Irish Lion Payne relishing chance to put on show in New Zealand
As the only one of the three Ulstermen named in yesterday's British and Irish Lions squad for the summer tour to New Zealand not on a scheduled day off yesterday, Jared Payne got the full force of the squad's congratulations as they gathered to watch the much-anticipated announcement at Kingspan Stadium.
While it wasn't quite champagne corks popping when the native Kiwi had his name read out along with Rory Best and Iain Henderson, he was quickly surrounded by cheering team-mates and doused with the bottled water that just moments before had been a part of lunch.
Looking slightly bemused by it all, the 31-year-old admitted that his selection had come as a huge surprise.
"It's a big shock and you don't get too many of them these days," he said.
"It's come out of the blue for me. I'm hugely proud and over the moon but surprised as well.
"I got a text from mum and dad and the partner there and they're over the moon too as you can imagine. It hasn't really sunk in just yet."
Having sustained a serious kidney injury in November and missed three months of action, Payne, who made his international debut for his adopted nation in 2014, only featured in the final round of this season's Six Nations.
As such, while there were selections like that of Sam Warburton as captain that were flagged well in advance, the former Blues and Crusaders man was considerably more unexpected.
Indeed just two weeks ago, Payne said he believed he was "nowhere near" the squad.
For coach Warren Gatland, who ironically did not always see the versatile back's considerable talents, it was a choice that had a good deal of personal history.
"I coached Jared Payne when I was coaching Waikato and I didn't renew his contract," revealed the former Ireland supremo.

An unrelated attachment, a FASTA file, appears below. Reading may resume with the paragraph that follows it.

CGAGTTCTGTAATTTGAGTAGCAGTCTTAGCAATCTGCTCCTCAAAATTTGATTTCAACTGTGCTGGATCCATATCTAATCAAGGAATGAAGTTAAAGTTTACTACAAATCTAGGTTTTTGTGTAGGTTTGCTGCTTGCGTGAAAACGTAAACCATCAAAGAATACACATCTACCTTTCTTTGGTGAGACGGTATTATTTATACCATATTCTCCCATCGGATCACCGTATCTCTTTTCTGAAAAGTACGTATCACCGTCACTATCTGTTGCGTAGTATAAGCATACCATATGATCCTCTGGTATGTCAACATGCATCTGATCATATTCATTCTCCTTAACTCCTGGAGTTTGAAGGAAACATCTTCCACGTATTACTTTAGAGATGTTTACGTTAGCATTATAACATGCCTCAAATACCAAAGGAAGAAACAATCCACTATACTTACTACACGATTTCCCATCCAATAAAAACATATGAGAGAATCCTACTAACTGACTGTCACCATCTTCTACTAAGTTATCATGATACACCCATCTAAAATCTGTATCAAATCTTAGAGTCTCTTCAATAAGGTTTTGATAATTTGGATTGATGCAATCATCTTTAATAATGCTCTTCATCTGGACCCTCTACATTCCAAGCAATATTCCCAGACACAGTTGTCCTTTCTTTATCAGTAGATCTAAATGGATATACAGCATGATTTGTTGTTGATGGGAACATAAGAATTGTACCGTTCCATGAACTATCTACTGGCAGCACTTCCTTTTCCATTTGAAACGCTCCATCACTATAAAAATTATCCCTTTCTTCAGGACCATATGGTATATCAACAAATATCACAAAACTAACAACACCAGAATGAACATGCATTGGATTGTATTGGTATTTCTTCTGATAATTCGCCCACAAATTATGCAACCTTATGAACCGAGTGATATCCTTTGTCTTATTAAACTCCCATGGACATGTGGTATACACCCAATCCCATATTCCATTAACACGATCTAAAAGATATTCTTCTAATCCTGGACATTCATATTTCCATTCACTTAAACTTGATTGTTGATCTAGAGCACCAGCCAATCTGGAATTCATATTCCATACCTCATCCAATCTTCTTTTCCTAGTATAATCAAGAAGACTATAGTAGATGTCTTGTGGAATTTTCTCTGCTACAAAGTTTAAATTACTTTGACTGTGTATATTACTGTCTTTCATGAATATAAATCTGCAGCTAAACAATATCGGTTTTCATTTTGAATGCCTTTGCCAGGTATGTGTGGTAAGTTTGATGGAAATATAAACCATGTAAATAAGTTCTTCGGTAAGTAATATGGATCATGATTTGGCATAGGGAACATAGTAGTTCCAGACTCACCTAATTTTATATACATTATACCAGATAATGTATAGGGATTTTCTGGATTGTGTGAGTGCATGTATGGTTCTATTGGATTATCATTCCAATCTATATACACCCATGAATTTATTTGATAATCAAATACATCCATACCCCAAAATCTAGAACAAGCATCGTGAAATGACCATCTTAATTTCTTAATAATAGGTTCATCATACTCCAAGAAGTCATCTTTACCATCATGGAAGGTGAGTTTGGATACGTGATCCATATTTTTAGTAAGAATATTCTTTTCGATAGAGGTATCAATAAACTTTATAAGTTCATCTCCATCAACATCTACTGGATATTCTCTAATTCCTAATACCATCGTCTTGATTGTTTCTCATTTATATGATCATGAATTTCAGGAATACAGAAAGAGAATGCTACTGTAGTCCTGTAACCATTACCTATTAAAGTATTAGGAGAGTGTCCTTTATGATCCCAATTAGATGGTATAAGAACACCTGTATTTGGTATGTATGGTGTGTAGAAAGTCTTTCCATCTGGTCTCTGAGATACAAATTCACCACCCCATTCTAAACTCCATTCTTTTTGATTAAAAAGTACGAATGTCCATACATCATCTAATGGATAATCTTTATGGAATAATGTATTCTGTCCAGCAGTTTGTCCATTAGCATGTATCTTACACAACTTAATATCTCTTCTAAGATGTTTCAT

"He left to go play for Northland, then went to the Blues and ended up in Ireland.
"Now he's a Lion. To see that is outstanding."
Having been part of the side that claimed an historic first Irish victory over the All Blacks in Chicago last year, Payne found those in his homeland quick to congratulate him over the success when he recently took his young son Jack for a first visit to see where his father grew up.
With the first game of the tour in Toll Stadium, Whangarei - just over 200 miles from where he grew up in Tauranga - and the first Test set for Eden Park, where he played for the Blues before moving to Ulster, it will be something of a trip down memory lane.
With the locale sure to see plenty of familiar faces in attendance at the games, Payne just hopes his family and friends are as magnanimous now as they were after Soldier Field.
"Hopefully a few friendly faces and a few mates won't turn their back on me and hate me too much," he laughed. "It's going to be interesting.
"Rugby is in the blood back home so it's going to be pretty tough. The whole country will be behind them so it's a massive challenge we'll be facing."